Solution: Test from multiple devices.
An easy fix for this issue is to run your internet speed tests from multiple devices. Try running a test with your laptop in one area of the house. Then try with your mobile phone in another part of the house (make sure you’re connected to Wifi and not your mobile data connection).
Take the results of all tests and average them together for the most accurate speed results.
While you’re at it, you might also want to troubleshoot what issues are slowing your computer down.
Issue: Aggressive Applications
One of the biggest problems people ignore when running speed tests is the network bandwidth consumption happening on your test device itself.
Obviously, having an application like Netflix streaming while you’re running your test will provide terrible speed results. However, even when you’re not running obvious bandwidth-consuming apps, there could be other apps using your network card without you even knowing it.
Solution: Check for trouble apps.
You can check which apps are using up the network connection with Task Manager.
- Right-click on the taskbar and select Task Manager.
- Select the Processes tab.
- Select the Network field to sort active processes by network use.
- Make a note of the processes at the top of the network usage list.
If there are any non-browser processes using up a lot of network bandwidth, you can right click on the process and select End task to close them.
Once you’re sure those processes eating up your network card’s bandwidth are closed, you’re ready to run your Wi-Fi speed tests.
Issue: Existing Internal Network Traffic
There are two kinds of existing network traffic that can negatively impact your Wi-Fi tests. These are internal traffic inside your home, and external traffic in your neighborhood.
Internal traffic would be your kids in their bedroom streaming high-bandwidth games while you’re trying to run your Wi-Fi speed test.
This bandwidth consumption is like too much water trying to fit through a pipe going out of your house. Your network speed test could return a low (and false) result.
Solution: Stop all internal streaming during your test.
Make sure everyone in your house is disconnected from the internet during the small timeframe you’re performing your Wi-Fi speed testing. This will ensure that you’re testing true network streaming when your system has access to your entire internet bandwidth.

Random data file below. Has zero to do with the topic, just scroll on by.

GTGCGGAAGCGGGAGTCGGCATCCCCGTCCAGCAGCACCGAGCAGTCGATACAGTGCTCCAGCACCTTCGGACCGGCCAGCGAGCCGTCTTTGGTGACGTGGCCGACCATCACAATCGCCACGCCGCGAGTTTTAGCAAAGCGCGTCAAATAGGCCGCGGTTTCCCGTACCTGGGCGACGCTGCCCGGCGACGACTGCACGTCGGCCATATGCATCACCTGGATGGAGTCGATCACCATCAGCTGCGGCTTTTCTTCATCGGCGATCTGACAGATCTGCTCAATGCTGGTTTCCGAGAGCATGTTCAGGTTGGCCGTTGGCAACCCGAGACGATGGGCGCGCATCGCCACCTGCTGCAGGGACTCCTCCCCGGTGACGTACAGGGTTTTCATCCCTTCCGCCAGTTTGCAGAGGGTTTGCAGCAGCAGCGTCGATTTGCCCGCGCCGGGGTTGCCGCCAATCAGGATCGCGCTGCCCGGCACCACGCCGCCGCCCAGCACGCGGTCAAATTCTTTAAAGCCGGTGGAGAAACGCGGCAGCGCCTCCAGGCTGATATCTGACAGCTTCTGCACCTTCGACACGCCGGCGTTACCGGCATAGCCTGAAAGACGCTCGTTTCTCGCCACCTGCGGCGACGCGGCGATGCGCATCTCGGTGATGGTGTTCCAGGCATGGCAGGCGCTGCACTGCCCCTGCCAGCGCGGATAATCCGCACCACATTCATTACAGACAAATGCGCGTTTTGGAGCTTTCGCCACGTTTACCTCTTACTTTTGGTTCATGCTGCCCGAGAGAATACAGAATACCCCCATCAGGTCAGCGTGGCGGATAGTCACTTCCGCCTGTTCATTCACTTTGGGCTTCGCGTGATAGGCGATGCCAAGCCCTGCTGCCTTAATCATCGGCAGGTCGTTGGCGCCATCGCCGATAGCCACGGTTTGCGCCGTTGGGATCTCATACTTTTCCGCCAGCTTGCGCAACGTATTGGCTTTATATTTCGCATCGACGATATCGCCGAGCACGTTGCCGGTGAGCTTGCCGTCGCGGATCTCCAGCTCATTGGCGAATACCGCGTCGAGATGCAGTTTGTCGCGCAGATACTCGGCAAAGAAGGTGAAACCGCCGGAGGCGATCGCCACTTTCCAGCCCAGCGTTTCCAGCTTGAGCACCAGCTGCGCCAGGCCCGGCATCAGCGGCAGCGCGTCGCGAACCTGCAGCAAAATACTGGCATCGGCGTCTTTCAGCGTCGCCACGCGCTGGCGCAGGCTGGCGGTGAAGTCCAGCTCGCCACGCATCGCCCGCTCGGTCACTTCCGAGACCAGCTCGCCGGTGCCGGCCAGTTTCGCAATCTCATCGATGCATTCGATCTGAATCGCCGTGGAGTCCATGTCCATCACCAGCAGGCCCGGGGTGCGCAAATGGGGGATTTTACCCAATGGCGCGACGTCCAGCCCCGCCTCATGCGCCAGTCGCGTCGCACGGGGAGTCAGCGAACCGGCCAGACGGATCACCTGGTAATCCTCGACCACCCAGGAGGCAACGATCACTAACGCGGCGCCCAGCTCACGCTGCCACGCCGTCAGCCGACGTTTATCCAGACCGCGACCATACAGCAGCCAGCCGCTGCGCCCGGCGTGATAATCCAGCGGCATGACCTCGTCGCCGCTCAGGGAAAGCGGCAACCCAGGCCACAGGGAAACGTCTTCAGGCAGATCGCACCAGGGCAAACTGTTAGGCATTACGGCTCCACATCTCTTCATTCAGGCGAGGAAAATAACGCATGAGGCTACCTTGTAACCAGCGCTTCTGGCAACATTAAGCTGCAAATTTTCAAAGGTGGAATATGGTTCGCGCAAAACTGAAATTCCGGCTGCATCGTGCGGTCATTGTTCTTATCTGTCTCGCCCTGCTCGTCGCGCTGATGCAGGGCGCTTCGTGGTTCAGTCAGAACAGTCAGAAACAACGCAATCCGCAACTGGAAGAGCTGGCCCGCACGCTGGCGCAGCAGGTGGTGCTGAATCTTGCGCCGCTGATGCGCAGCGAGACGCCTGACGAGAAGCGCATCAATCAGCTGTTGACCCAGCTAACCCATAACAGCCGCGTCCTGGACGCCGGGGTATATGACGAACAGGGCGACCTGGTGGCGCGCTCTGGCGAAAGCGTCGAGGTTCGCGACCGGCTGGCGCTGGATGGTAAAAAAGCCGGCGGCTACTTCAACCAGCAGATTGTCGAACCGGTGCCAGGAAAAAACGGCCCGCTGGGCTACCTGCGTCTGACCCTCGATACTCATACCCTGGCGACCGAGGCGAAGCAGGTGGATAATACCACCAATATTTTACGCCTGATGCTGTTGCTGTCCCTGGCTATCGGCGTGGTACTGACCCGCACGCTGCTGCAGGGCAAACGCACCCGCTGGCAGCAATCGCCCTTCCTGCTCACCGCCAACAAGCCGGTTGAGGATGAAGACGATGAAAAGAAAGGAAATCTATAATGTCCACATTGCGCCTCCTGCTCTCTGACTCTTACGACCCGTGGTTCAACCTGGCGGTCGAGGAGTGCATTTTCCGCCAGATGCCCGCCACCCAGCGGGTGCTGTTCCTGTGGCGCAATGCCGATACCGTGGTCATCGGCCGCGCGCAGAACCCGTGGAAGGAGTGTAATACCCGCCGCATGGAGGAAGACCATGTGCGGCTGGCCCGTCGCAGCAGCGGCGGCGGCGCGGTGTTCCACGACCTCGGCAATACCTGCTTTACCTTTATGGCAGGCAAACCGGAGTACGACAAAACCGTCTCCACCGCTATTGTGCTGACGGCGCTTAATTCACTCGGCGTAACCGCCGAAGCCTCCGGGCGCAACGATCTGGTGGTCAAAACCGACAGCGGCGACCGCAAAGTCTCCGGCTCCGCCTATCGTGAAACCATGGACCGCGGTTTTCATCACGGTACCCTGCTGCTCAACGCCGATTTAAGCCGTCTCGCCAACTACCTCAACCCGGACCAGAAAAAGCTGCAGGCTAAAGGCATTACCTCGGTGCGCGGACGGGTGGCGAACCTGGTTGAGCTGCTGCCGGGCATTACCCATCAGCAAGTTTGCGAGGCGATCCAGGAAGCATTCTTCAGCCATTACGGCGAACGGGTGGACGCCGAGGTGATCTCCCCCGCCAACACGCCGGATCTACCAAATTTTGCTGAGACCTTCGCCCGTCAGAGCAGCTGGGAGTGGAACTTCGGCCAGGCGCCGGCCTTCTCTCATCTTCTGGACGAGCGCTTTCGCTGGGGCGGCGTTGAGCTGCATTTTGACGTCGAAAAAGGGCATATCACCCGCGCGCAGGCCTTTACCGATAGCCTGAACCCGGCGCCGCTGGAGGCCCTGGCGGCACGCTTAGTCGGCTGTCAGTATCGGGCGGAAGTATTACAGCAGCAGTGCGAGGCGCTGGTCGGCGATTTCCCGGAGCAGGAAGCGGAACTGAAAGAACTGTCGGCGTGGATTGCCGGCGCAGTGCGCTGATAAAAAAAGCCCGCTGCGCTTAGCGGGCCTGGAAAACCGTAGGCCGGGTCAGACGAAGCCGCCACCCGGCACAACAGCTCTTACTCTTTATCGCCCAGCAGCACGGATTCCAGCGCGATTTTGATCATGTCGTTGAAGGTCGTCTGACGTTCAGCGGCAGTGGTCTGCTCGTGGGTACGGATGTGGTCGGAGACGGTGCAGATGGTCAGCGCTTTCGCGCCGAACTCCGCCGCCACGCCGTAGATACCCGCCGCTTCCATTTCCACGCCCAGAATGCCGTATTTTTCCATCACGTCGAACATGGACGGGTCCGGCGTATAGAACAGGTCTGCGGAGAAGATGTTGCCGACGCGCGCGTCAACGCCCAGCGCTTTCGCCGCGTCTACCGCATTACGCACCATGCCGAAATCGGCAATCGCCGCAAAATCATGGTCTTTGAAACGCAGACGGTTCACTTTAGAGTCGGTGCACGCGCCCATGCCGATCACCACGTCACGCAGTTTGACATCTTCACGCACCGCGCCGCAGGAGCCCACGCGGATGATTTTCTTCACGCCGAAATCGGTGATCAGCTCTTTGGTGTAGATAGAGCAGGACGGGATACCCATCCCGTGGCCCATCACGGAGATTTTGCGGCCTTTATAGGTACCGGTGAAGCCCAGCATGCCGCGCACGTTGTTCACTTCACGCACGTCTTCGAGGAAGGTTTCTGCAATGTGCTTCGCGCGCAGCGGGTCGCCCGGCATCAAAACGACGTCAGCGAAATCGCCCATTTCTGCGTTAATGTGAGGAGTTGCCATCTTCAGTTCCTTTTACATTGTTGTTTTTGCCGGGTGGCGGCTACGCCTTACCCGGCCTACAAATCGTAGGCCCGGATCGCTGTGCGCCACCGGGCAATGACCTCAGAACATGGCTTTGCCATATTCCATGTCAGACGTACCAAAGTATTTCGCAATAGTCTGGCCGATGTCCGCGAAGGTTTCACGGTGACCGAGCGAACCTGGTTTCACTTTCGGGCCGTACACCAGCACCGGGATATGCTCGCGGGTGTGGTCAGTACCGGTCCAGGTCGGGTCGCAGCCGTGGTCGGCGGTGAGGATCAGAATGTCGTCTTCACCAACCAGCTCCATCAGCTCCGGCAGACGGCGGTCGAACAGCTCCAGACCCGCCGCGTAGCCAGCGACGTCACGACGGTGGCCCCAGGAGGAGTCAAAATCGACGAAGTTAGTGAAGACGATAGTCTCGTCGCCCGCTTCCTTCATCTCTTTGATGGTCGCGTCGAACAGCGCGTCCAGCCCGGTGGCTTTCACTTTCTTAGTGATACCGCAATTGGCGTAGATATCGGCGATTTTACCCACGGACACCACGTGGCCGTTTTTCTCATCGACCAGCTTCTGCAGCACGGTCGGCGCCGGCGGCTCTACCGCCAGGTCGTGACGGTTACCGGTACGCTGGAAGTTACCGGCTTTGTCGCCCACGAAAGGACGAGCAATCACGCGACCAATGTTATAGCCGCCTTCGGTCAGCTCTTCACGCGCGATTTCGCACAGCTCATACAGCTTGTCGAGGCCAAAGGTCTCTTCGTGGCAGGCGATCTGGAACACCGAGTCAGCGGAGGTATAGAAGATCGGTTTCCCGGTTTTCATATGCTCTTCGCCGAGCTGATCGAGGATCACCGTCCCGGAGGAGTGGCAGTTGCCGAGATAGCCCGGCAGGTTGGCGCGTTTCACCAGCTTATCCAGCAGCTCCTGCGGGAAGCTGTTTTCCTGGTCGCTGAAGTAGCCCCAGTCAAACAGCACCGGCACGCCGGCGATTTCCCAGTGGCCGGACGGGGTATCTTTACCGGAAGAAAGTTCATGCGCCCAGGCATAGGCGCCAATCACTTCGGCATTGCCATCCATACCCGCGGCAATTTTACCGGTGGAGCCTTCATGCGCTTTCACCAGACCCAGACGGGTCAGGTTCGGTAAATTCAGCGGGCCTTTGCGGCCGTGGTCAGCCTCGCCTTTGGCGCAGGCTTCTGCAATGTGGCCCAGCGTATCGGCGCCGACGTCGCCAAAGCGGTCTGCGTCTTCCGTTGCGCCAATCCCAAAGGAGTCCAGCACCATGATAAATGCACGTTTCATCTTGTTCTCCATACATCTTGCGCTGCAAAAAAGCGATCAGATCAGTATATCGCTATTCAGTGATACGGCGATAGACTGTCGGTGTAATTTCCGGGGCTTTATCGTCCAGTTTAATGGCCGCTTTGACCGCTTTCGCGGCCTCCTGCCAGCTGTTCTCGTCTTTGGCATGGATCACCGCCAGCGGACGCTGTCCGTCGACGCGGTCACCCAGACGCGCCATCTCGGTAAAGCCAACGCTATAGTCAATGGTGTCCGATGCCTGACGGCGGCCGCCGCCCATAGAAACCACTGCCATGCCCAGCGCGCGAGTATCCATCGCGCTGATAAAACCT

Issue: Existing External Network Traffic
Many people don’t consider the impact neighbors have on internet speed. This is especially true if you’re on a cable internet connection. In the case of cable internet, neighborhoods usually share a connection to a nearby network router on the route to the local Internet Service Provider’s main hub.
This is especially true if you live in highly populated neighborhoods where a lot of families live close to one another.
If you run your Wi-Fi speed test during a time when everyone in the neighborhood is at home streaming movies or playing online games, you’re going to see a significant drop in your test measurements.
Another issue with neighbors is overlapping wireless channels. The best thing to do is to scan for all the networks nearby and try to switch to a different channel.
Also, most people are still using 2.4Ghz networks, so moving to a 5Ghz connection can really speed things up, though this would normally require upgrading your router.
Solution: Perform multiple tests at different times of the day and week.
By spreading out your Wi-Fi testing over multiple times of the day, and during different days of the week, you’ll ensure you’re getting a good picture of your true network speed.
You can use the best measurement as a baseline for your ideal internet speeds, and the lowest measurement as what you can expect during peak internet use hours in your neighborhood.
How to Use Wi-Fi Speed Tests
If you find that your Wi-Fi speeds aren’t what you expected, don’t despair. There are several actions you can take to correct the problem.
- Make sure that your router settings are correct and optimized.
- Troubleshoot your in-home Wi-Fi configuration before blaming your ISP.
- Call your ISP and report the problem. They may need to send you a replacement router.
Ultimately, just accepting and dealing with slow Wifi or slow internet speed isn’t a good option. It can affect your enjoyment of streaming video and music services, drag your online gaming to a crawl, and make your overall internet experience miserable.
So run a few speed tests and make sure you’re getting the speeds that you’re paying for.